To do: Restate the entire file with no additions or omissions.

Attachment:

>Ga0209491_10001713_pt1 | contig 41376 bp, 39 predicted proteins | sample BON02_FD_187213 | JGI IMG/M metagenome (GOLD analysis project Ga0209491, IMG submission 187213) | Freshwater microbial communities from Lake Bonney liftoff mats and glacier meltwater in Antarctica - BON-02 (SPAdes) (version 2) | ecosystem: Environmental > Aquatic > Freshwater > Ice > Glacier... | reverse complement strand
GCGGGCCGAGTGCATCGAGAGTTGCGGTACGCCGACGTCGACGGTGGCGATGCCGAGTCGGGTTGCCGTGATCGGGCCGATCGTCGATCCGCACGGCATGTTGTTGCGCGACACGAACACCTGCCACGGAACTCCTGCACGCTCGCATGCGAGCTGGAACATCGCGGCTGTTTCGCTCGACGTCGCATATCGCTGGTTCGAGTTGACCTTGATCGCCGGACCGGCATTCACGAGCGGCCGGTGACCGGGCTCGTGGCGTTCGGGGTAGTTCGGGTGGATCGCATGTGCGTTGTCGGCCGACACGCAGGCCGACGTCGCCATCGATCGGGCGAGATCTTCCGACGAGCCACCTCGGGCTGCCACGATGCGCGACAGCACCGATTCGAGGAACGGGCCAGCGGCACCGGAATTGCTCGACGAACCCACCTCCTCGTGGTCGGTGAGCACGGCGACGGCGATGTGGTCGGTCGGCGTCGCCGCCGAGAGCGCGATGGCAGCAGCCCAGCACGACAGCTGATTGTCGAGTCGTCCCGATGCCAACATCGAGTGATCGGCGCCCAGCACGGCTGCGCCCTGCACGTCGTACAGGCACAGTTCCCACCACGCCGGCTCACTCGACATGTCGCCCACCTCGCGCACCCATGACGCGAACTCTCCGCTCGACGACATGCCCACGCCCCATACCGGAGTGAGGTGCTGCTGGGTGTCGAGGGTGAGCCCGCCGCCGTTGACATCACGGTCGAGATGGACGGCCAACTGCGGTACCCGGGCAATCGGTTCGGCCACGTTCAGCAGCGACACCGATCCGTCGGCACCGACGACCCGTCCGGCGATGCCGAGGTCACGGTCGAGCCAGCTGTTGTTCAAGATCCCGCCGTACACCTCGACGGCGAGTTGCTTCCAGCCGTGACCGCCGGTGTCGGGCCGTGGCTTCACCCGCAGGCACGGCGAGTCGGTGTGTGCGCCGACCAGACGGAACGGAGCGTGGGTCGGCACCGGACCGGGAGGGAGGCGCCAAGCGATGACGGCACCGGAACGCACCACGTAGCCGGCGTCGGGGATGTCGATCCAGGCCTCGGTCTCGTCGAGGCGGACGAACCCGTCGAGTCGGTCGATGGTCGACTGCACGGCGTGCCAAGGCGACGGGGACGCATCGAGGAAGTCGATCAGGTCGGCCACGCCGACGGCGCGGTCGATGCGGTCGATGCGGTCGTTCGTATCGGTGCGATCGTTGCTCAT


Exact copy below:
>Ga0209491_10001713_pt1 | contig 41376 bp, 39 predicted proteins | sample BON02_FD_187213 | JGI IMG/M metagenome (GOLD analysis project Ga0209491, IMG submission 187213) | Freshwater microbial communities from Lake Bonney liftoff mats and glacier meltwater in Antarctica - BON-02 (SPAdes) (version 2) | ecosystem: Environmental > Aquatic > Freshwater > Ice > Glacier... | reverse complement strand
GCGGGCCGAGTGCATCGAGAGTTGCGGTACGCCGACGTCGACGGTGGCGATGCCGAGTCGGGTTGCCGTGATCGGGCCGATCGTCGATCCGCACGGCATGTTGTTGCGCGACACGAACACCTGCCACGGAACTCCTGCACGCTCGCATGCGAGCTGGAACATCGCGGCTGTTTCGCTCGACGTCGCATATCGCTGGTTCGAGTTGACCTTGATCGCCGGACCGGCATTCACGAGCGGCCGGTGACCGGGCTCGTGGCGTTCGGGGTAGTTCGGGTGGATCGCATGTGCGTTGTCGGCCGACACGCAGGCCGACGTCGCCATCGATCGGGCGAGATCTTCCGACGAGCCACCTCGGGCTGCCACGATGCGCGACAGCACCGATTCGAGGAACGGGCCAGCGGCACCGGAATTGCTCGACGAACCCACCTCCTCGTGGTCGGTGAGCACGGCGACGGCGATGTGGTCGGTCGGCGTCGCCGCCGAGAGCGCGATGGCAGCAGCCCAGCACGACAGCTGATTGTCGAGTCGTCCCGATGCCAACATCGAGTGATCGGCGCCCAGCACGGCTGCGCCCTGCACGTCGTACAGGCACAGTTCCCACCACGCCGGCTCACTCGACATGTCGCCCACCTCGCGCACCCATGACGCGAACTCTCCGCTCGACGACATGCCCACGCCCCATACCGGAGTGAGGTGCTGCTGGGTGTCGAGGGTGAGCCCGCCGCCGTTGACATCACGGTCGAGATGGACGGCCAACTGCGGTACCCGGGCAATCGGTTCGGCCACGTTCAGCAGCGACACCGATCCGTCGGCACCGACGACCCGTCCGGCGATGCCGAGGTCACGGTCGAGCCAGCTGTTGTTCAAGATCCCGCCGTACACCTCGACGGCGAGTTGCTTCCAGCCGTGACCGCCGGTGTCGGGCCGTGGCTTCACCCGCAGGCACGGCGAGTCGGTGTGTGCGCCGACCAGACGGAACGGAGCGTGGGTCGGCACCGGACCGGGAGGGAGGCGCCAAGCGATGACGGCACCGGAACGCACCACGTAGCCGGCGTCGGGGATGTCGATCCAGGCCTCGGTCTCGTCGAGGCGGACGAACCCGTCGAGTCGGTCGATGGTCGACTGCACGGCGTGCCAAGGCGACGGGGACGCATCGAGGAAGTCGATCAGGTCGGCCACGCCGACGGCGCGGTCGATGCGGTCGATGCGGTCGTTCGTATCGGTGCGATCGTTGCTCAT